Who would know quality shoes better than a shoemaker? We asked our favourite Helsinki based footwear guru Oskari Peltola the questions you have always wanted to (but didn’t dare).
Q: Do expensive shoes inevitably have higher quality?
A: Quite often this is the truth. More expensive shoes are simply made of better materials. In a quality pair, both the upper and lining are real leather. Preferably also the outsole and insole.
Q: What is the best way to spot a quality pair?
A: For an ordinary consumer, it is quite a difficult task. Even with 100 euros, it’s quite impossible to find a good pair. I can’t predict a really long life for shoes with this price.
For example, the Dr. Martens sold these days have such a poor quality outsoles that it breaks in the middle. There’s absolutely no meaning to repair these kind of shoes. Also, the leather used these days is this so-called correct grain, which is pretty much used in all more affordable shoes. The original pairs made in the 1990s didn’t have this problem. They were still made in England. On the other hand, it doesn’t really matter where the shoe is made if the materials are crap. The good old Marten’s boots have the made in England designation on the outsole but alone this doesn’t tell anything. The shoes also need to look like they're nearly 30 years old.
I can’t really emphasize the importance of the materials enough. Even stitched welting won’t guarantee the quality. Of course, there are sure choices like welted English shoes (like Tricker’s) that have been made with the Goodyear welting method. It is the oldest, most labour-intensive, and most durable way to make a shoe.
To spot a good pair, I recommend examining the material of the insole, the heel and outsole. Leather is always the best possible material. It breathes, is durable and adjusts. And leather shoe can most likely be repaired. In cheaper shoes, the insole, outsole and the heel are usually something synthetic. Or fibre leather.
Q: Interesting. What is fibre leather?
A: Fibre leather, or bonded leather, is made by shredding leather scraps and leather fibre to form a sort of pulp. This "stuff" is then meshed between a fibre cloth and a polyurethane surface, which is then given a leather-like appearance. It looks like leather but unfortunately doesn’t have its quality features.
Q: When is it too late to repair a shoe?
A: Good shoemakers can do miracles but, like I said, when the outsole is split in half, not much can be done. I’m always deadly honest to my customers. It’s just a waste of their money and my time if the patch won’t last. In general, I do believe that people buy too cheap shoes. But things are getting better. Especially men buy better quality shoes these days.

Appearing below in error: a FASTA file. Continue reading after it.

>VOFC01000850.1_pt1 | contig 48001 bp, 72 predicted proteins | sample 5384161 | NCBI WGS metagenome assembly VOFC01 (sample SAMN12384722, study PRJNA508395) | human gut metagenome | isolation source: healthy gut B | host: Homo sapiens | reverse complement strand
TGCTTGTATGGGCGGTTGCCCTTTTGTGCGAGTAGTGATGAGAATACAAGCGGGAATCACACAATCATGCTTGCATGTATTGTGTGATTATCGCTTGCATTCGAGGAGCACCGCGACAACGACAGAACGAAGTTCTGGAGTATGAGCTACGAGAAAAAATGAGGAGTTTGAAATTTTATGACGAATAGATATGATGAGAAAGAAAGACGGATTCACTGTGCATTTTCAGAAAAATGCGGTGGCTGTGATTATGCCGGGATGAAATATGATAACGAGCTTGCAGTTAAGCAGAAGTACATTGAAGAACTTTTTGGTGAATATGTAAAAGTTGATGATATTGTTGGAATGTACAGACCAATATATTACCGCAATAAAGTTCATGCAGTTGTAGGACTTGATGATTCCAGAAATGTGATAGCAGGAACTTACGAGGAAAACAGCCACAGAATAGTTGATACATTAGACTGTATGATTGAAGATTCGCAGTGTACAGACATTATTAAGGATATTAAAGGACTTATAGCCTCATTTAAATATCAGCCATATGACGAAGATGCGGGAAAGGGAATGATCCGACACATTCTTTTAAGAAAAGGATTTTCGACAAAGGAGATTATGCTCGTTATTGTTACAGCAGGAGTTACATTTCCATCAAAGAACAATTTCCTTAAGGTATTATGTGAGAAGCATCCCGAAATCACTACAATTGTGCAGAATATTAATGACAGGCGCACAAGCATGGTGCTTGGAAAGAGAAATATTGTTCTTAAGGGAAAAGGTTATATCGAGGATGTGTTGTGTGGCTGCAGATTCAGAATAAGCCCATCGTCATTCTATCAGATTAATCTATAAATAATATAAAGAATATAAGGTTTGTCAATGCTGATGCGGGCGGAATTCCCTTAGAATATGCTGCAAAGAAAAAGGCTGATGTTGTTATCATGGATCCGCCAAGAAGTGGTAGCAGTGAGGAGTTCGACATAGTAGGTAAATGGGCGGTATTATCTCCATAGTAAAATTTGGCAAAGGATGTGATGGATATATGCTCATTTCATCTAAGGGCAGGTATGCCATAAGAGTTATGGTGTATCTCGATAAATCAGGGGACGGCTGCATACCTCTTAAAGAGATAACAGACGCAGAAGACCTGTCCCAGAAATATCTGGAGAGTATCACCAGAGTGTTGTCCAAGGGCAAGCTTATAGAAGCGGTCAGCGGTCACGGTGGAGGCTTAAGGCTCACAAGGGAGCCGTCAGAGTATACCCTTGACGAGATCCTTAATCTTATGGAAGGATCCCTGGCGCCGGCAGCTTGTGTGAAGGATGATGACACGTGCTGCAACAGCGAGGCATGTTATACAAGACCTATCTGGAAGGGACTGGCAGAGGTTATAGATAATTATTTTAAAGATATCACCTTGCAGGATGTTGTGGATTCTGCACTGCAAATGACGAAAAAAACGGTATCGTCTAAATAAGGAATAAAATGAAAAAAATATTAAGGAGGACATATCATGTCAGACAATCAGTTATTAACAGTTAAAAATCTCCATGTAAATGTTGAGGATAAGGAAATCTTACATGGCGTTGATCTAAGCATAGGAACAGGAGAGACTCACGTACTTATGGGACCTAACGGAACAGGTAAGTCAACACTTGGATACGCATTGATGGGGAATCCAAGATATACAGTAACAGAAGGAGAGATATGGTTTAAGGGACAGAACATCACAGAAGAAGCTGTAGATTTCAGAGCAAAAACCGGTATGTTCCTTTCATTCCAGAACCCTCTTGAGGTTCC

Q: Are leather outsoles suitable also for Nordic weather conditions?
A: It’s totally fine to wear shoes with leather outsoles here too, especially in summer. It does rain in southern Europe too, right? Quite often people think the shoe is ruined when the paint of the outsole has been worn out but it’s only a myth. It’s basically impossible to ruin shoes in a day or two. When the leather sole gets worn, it can be repaired. It’s not even inevitable to attach a half sole. If the shoe gets wet, let it dry patiently like a leather glove. A shoe should always be completely dry before wearing.
Q: Should the leather outsole be protected before use?
A: Leather outsoles do have their own protectives but it is not necessary to protect them. Never use the same protective as for the upper. If you later desire half soles, it might be impossible to glue them because the outsole has become so slippery.
Q: When should the heel cap be replaced at the latest?
A: No matter what the brand is, the heel caps are made from hard plastic and usually poorly attached. They should be replaced immediately after purchase. We change them to better quality materials, like rubber.
Q: What are your top 3 maintenance tips for shoes?
A: 1. Give your shoes a rest. The best way to extend the life of your shoes is to rotate your shoes. There should be 1-2 days between every use. 2. Before you wear, protect. Always. 3. Simply follow your shoes. Check every once in a while what is happening on the outsoles. And, most importantly, show them to your favourite shoemaker regularly.